Who doesn’t want to have happy and healthy animals fellow? Whether we keep them for sweet company or profit, we are responsible for their well-being, right? That is apply to all animals, including our beloved goat. Happy goat makes a happy owner/farmer, and vice versa. Well, some of you might wonder, “goats as pets?” Yes, you can keep goats as pets, even having them in your backyard. But if you are more interested in farming goat, you may want to check this one first. Now back to the topic, sure we want our goats to be happy and healthy, but sometimes shit just happens. One of the disease that might strike on goats is this one called Q fever. Fancy name but quite troublesome. Without further ado, here’s Q fever facts that might attack your goat.
What is Q fever?
I don’t know about you, but once I heard the name I wondered why Q fever? Turn out, the word “Q” here stands for “Query” that was applied at a time when the causative agent was unknown. But fear not, the cause of Q fever is already known which is a bacterium called Coxiella burnetii.
It is a zoonosis
Zoonosis means the disease can be transmited from animals to humans. Yup, the most important Q fever facts that might attack your goat, is that it could attacking us, too. The transmission could happen when we breath in the bacteria that is in the air or dust, and direct contact with the bodily fluid from infected goats, that is including their urine, feces, vaginal mucus, or semen. But the troublesome part of this disease is we may be infected even when we don’t have a direct contact with the diseased goat which is by drinking unpasteurized milk. Quite worrying, right?
It has various symptoms
While most goats have no symptoms, it may cause abortion to an infected pregnant doe. On the other hand, Q fever in human ranges from asymptomatic to severe and require a medical diagnosis. This is the trickiest Q fever fact that might attack your goat. Some people will have no symptom at all, and other will have a flu-like symptom (high fever, headaches, coughing, and nausea), making it hard to distinguish. Other symptoms including malaise, abdominal pain, chills, muscle pain, chest pain, vomiting and diarrhea.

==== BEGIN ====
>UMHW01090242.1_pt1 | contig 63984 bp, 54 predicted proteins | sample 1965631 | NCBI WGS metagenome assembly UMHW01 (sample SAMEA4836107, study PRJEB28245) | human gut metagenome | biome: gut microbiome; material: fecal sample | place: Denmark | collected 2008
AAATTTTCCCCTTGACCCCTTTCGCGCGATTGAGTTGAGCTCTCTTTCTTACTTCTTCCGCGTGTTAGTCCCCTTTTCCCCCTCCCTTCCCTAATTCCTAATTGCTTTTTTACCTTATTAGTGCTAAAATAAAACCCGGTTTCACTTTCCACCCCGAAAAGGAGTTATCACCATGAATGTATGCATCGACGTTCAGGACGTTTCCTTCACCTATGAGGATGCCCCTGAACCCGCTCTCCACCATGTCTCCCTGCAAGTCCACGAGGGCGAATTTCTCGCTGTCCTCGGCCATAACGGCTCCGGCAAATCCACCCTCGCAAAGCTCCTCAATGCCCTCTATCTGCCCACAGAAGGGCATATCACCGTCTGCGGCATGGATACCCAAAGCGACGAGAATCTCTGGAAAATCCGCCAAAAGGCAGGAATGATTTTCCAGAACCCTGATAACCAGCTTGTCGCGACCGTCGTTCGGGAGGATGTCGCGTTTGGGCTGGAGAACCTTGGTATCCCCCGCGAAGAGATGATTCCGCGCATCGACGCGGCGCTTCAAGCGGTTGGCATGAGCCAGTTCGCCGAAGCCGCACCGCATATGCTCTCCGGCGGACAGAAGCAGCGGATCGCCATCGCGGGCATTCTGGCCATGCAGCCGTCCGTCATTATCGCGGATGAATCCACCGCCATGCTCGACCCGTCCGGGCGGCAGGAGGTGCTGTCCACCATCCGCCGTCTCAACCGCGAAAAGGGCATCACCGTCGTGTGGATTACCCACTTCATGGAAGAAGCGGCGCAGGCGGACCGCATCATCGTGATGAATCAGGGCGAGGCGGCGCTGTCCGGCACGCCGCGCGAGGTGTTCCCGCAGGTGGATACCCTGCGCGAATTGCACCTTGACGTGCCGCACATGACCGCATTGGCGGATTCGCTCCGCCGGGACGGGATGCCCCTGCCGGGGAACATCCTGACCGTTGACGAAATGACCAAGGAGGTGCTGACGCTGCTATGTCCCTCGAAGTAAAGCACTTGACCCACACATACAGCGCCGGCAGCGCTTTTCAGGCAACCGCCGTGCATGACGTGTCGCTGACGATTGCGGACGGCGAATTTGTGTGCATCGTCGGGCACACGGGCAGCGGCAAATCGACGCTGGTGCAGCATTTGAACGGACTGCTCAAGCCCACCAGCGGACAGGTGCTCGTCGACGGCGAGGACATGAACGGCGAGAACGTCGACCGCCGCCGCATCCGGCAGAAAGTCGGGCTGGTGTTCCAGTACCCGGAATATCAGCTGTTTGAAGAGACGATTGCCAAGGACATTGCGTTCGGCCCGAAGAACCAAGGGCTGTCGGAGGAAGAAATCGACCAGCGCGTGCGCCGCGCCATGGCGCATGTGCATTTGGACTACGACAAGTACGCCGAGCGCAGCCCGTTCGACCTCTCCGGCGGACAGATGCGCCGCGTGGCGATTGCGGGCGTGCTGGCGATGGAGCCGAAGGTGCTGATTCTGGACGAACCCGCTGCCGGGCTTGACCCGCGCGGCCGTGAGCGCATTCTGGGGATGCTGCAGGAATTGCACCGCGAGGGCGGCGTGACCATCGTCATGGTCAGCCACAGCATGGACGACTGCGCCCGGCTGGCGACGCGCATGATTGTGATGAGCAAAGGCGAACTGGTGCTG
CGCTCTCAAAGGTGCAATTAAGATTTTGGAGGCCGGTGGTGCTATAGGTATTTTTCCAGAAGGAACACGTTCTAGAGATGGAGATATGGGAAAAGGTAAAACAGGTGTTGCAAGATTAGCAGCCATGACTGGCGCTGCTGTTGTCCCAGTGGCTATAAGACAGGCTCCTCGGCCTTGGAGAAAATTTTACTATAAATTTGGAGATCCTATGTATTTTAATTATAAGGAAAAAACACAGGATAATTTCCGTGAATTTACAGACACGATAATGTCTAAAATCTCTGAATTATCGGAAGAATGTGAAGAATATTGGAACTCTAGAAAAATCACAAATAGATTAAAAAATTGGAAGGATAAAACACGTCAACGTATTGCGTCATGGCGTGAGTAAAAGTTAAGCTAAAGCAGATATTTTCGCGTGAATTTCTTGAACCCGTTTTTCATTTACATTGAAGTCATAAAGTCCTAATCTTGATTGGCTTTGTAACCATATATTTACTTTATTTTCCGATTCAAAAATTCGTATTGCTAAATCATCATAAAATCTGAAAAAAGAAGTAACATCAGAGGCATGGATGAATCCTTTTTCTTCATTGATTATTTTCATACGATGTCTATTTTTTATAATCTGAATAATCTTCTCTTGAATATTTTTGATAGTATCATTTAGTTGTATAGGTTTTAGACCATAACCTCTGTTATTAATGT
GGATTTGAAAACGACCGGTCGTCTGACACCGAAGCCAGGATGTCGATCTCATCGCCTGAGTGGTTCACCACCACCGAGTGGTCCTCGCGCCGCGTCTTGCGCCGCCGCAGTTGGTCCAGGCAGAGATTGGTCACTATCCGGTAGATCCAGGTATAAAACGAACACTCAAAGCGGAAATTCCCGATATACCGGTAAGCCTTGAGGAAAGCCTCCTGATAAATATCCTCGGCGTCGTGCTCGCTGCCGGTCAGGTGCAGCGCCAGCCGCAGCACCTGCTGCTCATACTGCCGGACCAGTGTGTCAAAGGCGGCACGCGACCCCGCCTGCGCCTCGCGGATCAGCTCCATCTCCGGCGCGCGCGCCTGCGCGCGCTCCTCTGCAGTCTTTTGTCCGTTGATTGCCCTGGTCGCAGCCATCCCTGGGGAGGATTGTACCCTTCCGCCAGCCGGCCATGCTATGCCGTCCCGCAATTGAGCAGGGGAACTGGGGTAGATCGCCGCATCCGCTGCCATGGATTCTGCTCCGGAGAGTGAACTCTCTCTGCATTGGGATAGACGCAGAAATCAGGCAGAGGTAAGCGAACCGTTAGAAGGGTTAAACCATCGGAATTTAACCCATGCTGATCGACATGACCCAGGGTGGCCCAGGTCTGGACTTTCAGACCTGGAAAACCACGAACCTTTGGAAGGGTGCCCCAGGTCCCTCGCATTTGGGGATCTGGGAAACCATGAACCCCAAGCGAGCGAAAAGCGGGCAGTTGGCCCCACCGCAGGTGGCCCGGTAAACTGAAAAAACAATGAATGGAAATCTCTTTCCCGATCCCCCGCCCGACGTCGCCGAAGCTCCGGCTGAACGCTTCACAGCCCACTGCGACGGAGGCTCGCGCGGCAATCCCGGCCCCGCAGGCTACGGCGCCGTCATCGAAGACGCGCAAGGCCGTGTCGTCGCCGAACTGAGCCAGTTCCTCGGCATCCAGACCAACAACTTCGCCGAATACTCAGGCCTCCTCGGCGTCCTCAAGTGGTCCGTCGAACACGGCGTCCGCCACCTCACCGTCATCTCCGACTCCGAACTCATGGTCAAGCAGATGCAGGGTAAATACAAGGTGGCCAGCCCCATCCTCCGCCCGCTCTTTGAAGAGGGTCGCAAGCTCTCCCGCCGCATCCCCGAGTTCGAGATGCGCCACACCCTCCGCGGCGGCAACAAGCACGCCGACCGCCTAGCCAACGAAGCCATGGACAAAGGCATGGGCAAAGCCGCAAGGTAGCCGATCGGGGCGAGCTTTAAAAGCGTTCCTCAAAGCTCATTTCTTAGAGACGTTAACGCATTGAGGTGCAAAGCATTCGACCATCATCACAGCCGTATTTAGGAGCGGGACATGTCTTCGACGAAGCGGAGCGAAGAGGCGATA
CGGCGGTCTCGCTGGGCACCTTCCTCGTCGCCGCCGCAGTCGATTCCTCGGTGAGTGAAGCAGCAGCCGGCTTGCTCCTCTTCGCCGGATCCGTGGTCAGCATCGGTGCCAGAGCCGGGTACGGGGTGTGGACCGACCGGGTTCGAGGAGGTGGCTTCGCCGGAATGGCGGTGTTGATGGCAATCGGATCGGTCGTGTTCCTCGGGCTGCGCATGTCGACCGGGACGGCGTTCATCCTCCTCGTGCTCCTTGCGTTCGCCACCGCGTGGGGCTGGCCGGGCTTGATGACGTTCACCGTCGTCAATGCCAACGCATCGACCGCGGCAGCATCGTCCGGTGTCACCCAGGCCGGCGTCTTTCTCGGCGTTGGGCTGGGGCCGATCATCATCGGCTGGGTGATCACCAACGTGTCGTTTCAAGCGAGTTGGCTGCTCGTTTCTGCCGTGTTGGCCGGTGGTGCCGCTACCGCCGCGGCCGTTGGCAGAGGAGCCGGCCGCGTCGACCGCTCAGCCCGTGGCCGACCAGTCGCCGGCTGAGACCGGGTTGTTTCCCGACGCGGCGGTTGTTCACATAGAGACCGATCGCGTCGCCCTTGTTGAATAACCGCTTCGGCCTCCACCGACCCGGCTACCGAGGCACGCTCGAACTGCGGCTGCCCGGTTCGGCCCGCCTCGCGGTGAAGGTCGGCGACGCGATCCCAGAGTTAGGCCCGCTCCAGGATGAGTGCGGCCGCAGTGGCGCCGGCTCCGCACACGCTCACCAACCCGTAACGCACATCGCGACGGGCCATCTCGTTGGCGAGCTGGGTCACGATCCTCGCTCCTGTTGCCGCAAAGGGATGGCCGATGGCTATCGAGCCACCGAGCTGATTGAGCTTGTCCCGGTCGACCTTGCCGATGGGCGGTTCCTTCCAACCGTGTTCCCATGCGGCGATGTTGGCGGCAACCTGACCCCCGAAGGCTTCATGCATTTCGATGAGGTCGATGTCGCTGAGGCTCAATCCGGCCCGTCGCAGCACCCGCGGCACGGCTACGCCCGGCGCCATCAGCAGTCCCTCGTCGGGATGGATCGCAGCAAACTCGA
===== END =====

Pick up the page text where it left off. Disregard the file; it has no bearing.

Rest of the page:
More serious symptoms can occurs in pregnant women, the elderly, people with weakened immune systems or previous heart problems. Serious cases of Q fever can lead to chronic illness like hepatitis or endocarditis if left untreated. Take note!
Don’t shrug it off when you experience the symptoms. Especially if you are included on the people at risk below.
People at risk
Most of the people who works with goats and live around them are at high-risk of Q fever. Though, the high-risk never make us love them less, right?
People that has high-risk infection includes farmer, veterinarians, butcher, animal transporter, stockyard workers, etc. Everyone who visits workplaces in which Q fever may be present like farm and slaughterhouse are also at risk of infection. Other people who has risk of infected include family members of those in high-risk occupations and people living on or near a high-risk industry.
3 ways of prevention
As we cannot avoid goats at all, this 3 ways of prevention maybe is the most useful Q fever fact that might attack your goat.
The most effective way to prevent Q fever is by vaccinating Q-vax. It is highly recommended if you are going to have farm or intending to work in high-risk occupations.
Second way to prevent Q fever is by maintaining cleanliness our environments and good hygiene practices in dealing with goats. If you are not immune—whether from vaccination or past infection—pay attention to the measures below to reduce the risk of infection:
- wash hands and arms thoroughly with soap after any contact with your goats
- wear a properly fitted P2 mask and gloves everytime you work near in the areas where the are goats and when handling the goats. P2 mask can filter out very fine particles from the air when worn correctly, and so reduce the risk of airborne transmission of Q fever
- wash your goats urine, feces, blood and other body fluids from equipment and surfaces if possible
- remove and wash dirty clothing, coveralls and boots you wore during high-risk activities in outdoor wash areas. Do not take those items home to reduce the risk of infection to your family. If you do take them home, make sure to collect and wash them separately, and that should only be handled by those immune to Q fever.
And the last way to prevent Q fever is to make sure to consume the pasteurized milk and its products only. That is if you just want to enjoy delicious goat products safely.
Q fever can be diagnosed with serology, whicn means looking for an antibody response rather than looking for the organism itself. The antibody response is discovered through examination of a blood sample from the patient.
We all hope the preventions will work just well, but in case the worst happens, of course we have to know how to treat it properly. Luckily, antibiotics is effective for an acute Q fever, even though it should be given in consultation with an infectious diseases specialist. The commonly used antibiotics for Q fever are doxycycline, tetracycline, chloramphenicol, ciprofloxacin, ofloxacin, and hydroxychloroquine. The more difficult chronic Q fever to treat can require up to four years of treatment with doxycycline and quinolones or doxycycline with hydroxychloroquine. Thus, the sooner treatment indeed will show the better results, also reducing the risk of long-term complications.
Futhermore, Q fever in pregnancy is particularly difficult to treat as antibiotics doxycycline and ciprofloxacin are contraindicated in pregnancy. Thankfully there is other preferred treatment, which is five weeks of co-trimoxazole.